Pressure mounts on PM Oli
Hungry, tired and broke, videos of migrant workers walking for days on end to go home from Kathmandu have fuelled public outrage against the government. And the buck has stopped at the office of Prime Minister K P Oli.
This is just the latest in a series of missteps by the government that has eclipsed even some of the effective steps it has so far taken to contain the spread of the virus. Physically weak after his second kidney transplant, Oli also senses that his political rivals with his NCP are using these lapses to remove him from office.
On Monday, Oli got the Cabinet to endorse a surprise ordinance allowing political parties to split if 40% of their parliamentary party voted for it. This appeared to be a move to counter his NCP rivals, and distract from the crisis at hand. But it has backfired with his detractors seizing on public criticism of an unconstitutional move at a time when the nation is going through a crisis.
The government’s mishandling of daily wage-earners on the move, the Nepali workers stranded in India, and allegations of corruption in medical procurement have exposed political fissures at many levels. The Prime Minister’s Office has always been at loggerheads with the bureaucracy and the ministries, the High-Level Coordination Committee for the Prevention and Control of COVID-19 led by Defence Minister Ishwar Pokhrel has an ongoing turf battle with the Home Minister Ram Bahadur Thapa.
There is a tussle over jurisdiction between the central government in Kathmandu and the federal provinces that pre-dates the coronavirus crisis. Then there is the overarching power struggle between Oli and his NCP co-chair Pushpa Kamal Dahal that broadly reflects the growing gap between the former UML and ex-Maoist components of the party.
The thousands forced to walk to distant districts after the lockdown was extended on 15 April were just pawns in these great games. It typified the insensitivity of the government and its slowness in protecting citizens, and exposed politicians as being only interested in enriching themselves on procurement of medical equipment to fight the epidemic.
Even the government’s efforts to address the dire situation of the people, especially women and children, walking along the highways has been mired in political infighting. The Minister of Law, Justice and Parliamentary Affairs Shivamaya Tungbahamphe raised the issue with Prime Minister Oli, who promptly convened a meeting of ministers and a Coronavirus Crisis Management team last week.
Instructions were given to coordinate between local government bodies and police, to escort those on the move along the highways safely to their destinations. Criticism against the government’s inaction was building up even within the ruling party.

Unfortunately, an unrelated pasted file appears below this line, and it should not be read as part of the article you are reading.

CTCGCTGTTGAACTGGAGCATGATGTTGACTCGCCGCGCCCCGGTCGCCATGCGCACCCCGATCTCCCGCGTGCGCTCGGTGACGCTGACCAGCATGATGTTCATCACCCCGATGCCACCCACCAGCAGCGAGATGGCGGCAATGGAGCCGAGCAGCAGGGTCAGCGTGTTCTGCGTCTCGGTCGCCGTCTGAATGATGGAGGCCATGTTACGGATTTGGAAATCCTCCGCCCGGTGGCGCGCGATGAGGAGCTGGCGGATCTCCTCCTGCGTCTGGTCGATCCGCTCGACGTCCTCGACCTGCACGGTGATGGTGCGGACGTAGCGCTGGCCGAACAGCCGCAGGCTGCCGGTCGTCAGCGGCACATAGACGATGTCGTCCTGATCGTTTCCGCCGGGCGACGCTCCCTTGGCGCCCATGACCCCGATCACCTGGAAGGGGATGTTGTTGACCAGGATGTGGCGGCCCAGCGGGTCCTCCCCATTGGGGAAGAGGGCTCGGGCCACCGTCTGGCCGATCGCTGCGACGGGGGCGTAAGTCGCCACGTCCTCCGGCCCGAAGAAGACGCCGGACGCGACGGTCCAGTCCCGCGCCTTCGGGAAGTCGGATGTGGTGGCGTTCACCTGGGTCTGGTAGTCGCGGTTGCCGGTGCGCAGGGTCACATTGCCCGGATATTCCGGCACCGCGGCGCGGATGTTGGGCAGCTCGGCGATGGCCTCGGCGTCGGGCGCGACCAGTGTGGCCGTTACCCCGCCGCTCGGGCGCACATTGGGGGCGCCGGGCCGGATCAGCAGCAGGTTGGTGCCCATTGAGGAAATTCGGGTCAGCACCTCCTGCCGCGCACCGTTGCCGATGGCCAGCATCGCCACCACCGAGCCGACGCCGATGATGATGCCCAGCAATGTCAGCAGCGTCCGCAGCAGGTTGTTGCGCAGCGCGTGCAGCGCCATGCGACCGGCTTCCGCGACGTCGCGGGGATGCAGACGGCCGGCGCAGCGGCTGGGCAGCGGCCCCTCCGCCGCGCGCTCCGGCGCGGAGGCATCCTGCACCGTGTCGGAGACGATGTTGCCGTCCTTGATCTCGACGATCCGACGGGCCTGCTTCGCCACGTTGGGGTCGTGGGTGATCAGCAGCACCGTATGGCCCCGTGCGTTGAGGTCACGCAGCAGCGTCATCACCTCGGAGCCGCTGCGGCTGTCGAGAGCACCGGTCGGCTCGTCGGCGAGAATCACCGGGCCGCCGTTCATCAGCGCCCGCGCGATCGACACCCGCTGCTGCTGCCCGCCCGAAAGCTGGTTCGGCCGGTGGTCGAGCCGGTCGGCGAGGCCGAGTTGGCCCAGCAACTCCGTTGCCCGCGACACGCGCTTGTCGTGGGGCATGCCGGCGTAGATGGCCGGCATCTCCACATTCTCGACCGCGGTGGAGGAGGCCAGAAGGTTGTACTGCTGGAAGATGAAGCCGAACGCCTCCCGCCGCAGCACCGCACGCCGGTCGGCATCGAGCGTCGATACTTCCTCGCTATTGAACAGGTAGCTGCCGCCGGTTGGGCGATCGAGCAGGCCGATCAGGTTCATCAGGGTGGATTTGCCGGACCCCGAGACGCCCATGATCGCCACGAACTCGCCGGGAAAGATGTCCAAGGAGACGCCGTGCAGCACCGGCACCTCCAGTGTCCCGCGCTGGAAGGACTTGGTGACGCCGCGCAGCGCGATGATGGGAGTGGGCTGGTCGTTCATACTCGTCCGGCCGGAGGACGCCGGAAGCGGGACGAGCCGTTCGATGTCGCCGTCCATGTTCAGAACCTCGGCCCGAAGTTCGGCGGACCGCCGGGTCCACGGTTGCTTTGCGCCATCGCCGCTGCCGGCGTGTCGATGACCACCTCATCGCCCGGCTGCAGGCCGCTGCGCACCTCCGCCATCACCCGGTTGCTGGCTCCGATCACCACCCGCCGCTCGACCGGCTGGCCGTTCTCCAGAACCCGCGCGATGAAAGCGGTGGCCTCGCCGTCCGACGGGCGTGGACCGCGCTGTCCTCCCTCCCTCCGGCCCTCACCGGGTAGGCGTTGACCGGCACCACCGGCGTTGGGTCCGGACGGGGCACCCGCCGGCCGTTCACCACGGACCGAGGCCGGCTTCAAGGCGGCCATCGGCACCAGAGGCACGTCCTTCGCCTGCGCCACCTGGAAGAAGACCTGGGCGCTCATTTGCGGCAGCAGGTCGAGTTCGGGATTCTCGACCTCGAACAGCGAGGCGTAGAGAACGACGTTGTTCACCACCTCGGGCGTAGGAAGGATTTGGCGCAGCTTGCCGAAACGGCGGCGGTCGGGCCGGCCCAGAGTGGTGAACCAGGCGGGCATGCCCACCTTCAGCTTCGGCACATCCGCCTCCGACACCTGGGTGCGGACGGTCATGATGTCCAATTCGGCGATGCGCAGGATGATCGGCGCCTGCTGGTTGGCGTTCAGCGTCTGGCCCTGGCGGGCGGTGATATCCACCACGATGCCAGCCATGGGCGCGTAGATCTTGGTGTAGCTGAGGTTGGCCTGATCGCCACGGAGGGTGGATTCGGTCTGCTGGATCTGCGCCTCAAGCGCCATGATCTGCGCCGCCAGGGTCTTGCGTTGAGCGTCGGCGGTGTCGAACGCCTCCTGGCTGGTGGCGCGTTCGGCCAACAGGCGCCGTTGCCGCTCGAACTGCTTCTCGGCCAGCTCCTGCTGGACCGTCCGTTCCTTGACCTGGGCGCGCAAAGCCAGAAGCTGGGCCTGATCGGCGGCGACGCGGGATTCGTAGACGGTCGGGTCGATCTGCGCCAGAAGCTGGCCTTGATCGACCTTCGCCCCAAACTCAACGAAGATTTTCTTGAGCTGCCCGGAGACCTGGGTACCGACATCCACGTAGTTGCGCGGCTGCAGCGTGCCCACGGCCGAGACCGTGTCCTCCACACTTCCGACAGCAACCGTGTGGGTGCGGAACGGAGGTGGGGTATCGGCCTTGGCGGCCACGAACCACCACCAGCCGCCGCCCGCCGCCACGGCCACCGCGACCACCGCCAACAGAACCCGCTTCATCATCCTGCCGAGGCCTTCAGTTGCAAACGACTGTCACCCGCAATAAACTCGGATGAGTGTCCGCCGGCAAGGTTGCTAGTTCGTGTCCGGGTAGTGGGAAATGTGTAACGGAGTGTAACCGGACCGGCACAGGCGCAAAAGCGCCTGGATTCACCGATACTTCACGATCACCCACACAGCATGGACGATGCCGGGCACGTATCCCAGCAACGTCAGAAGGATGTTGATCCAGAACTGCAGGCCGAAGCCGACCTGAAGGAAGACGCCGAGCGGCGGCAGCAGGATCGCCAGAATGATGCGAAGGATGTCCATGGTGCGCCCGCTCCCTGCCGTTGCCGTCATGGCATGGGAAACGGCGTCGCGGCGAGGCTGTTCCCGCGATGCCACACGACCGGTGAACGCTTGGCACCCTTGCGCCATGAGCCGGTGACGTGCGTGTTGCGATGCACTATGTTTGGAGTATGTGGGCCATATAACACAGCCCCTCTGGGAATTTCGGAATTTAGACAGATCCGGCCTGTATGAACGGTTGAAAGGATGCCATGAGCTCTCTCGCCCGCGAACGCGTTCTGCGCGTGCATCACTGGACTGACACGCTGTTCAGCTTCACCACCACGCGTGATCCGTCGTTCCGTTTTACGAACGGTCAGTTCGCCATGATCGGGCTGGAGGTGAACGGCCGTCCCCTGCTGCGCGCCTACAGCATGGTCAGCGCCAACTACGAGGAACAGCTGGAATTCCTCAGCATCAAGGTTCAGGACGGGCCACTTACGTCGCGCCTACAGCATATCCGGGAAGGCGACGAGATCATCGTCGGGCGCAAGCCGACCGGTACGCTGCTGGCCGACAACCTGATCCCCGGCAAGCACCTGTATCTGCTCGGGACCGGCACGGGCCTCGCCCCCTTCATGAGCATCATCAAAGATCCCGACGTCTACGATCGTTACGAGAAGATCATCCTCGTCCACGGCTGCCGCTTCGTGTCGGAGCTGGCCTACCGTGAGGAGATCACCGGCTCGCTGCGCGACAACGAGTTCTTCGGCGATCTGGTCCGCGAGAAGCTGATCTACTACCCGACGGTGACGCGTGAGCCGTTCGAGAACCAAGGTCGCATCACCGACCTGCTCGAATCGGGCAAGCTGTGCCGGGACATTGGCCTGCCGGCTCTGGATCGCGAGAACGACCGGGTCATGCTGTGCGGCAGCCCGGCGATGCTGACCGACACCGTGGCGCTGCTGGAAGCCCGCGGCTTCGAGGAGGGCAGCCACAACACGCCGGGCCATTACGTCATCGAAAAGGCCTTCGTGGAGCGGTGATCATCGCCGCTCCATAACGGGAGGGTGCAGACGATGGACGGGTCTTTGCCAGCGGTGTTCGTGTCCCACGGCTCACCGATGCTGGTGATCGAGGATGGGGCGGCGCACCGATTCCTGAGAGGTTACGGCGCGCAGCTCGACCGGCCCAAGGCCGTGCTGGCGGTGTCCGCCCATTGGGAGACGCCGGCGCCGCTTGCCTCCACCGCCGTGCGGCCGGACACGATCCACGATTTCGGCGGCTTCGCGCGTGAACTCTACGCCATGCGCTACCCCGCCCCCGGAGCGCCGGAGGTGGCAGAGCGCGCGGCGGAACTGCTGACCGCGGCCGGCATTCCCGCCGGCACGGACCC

“This lack of urgency eroded the people’s confidence in the government,” says political analyst Puranjan Acharya. “There was lack of foresight in planning, and negligence in addressing the needs of the most vulnerable sections of the population during the lockdown.”
Under fire for this perceived lack of urgency, Defence Minister Pokhrel got a meeting of the High-Level Committee on 11 April to put out a tentative strategy to transport people wishing to leave Kathmandu for their districts under the assumption that no cases had been detected in the capital.
But the plan was never taken to the Cabinet, and there was disagreement within the committee between Defence Minister Pokhrel and Home Minister Thapa whether the plan was logistically feasible.
Despite this, Pokhrel’s secretariat and the Prime Minister’s Office issued a notice via Facebook that Friday and Saturday had been designated for those wishing to leave Kathmandu, and that transport would be provided.
However, the Chief Minister of Province 5 Shankar Pokhrel took to social media to express his reservations, and called the Prime Minister to say that the centre could not violate its own lockdown. Pokhrel then issued a perplexing notice on Facebook, denying that any such order had ever been issued. Passengers who had already been waiting for buses in Kathmandu Bus Park, were ordered back by police.
This was not the only contentious decision made by the high command at the High-Level Committee however. Orders to not allow Nepali students studying abroad to return, stopping Nepali workers at the Indian border, and the alleged corruption in the purchase of essential health equipment from private firms had already drawn considerable flak from the public in social media.
Then on Sunday, the Prime Minister accused the media of being partisan and accused reporters of exaggerating the plight of those walking on the highways. The government’s inability to help those most affected by the lockdown, and the lack of accountability displayed during the crisis have fed public perception that the government is inhumane, and politically weakened Prime Minister Oli further and put him even more on the defensive.
Long road home, Bikram Rai and Suraj Kumar Bhujel
The India connection in Nepal’s COVID-19 status, Nepali Times